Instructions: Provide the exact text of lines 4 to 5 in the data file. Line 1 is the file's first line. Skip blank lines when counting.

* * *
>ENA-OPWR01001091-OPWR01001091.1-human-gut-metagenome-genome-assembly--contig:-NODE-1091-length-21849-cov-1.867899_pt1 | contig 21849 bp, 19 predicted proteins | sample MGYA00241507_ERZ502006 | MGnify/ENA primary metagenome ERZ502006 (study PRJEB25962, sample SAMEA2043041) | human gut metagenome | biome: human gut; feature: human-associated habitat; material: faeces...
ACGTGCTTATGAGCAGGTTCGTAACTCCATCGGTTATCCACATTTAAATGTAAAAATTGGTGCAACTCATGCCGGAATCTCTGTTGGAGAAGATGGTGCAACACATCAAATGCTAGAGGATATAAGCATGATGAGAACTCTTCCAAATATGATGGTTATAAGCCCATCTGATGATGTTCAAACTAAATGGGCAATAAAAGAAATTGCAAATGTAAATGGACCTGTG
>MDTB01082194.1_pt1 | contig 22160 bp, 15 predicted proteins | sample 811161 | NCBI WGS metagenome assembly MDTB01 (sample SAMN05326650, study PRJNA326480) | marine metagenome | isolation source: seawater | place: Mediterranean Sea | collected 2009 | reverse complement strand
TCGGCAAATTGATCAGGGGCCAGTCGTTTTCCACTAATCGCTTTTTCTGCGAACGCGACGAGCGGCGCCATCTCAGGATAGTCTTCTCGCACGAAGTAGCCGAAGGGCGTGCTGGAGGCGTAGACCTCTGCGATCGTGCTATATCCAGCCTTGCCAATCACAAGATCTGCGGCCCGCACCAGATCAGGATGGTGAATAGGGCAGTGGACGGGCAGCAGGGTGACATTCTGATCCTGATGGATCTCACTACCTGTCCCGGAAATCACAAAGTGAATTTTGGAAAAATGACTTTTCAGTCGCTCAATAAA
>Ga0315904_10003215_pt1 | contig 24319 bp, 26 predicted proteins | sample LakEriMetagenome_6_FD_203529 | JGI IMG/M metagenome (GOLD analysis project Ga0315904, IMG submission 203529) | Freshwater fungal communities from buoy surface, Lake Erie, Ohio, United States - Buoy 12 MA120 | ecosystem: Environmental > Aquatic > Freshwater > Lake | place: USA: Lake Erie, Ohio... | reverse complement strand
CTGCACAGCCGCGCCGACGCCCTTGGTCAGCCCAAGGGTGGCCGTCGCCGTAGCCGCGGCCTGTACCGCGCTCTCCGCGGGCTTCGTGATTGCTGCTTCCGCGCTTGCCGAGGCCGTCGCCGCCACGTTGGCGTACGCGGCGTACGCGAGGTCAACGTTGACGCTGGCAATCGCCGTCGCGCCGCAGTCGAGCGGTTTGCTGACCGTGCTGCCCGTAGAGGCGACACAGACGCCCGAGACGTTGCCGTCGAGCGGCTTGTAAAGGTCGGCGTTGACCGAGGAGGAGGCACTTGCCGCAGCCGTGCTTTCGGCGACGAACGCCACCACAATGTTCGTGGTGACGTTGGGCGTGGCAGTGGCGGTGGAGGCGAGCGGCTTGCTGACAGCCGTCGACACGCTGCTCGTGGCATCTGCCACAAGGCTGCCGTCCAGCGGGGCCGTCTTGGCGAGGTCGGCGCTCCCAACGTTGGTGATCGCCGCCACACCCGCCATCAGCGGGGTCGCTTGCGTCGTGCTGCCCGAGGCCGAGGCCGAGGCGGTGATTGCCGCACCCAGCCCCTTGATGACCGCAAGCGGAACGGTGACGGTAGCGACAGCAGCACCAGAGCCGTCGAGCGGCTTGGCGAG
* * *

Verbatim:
TCGGCAAATTGATCAGGGGCCAGTCGTTTTCCACTAATCGCTTTTTCTGCGAACGCGACGAGCGGCGCCATCTCAGGATAGTCTTCTCGCACGAAGTAGCCGAAGGGCGTGCTGGAGGCGTAGACCTCTGCGATCGTGCTATATCCAGCCTTGCCAATCACAAGATCTGCGGCCCGCACCAGATCAGGATGGTGAATAGGGCAGTGGACGGGCAGCAGGGTGACATTCTGATCCTGATGGATCTCACTACCTGTCCCGGAAATCACAAAGTGAATTTTGGAAAAATGACTTTTCAGTCGCTCAATAAA
>Ga0315904_10003215_pt1 | contig 24319 bp, 26 predicted proteins | sample LakEriMetagenome_6_FD_203529 | JGI IMG/M metagenome (GOLD analysis project Ga0315904, IMG submission 203529) | Freshwater fungal communities from buoy surface, Lake Erie, Ohio, United States - Buoy 12 MA120 | ecosystem: Environmental > Aquatic > Freshwater > Lake | place: USA: Lake Erie, Ohio... | reverse complement strand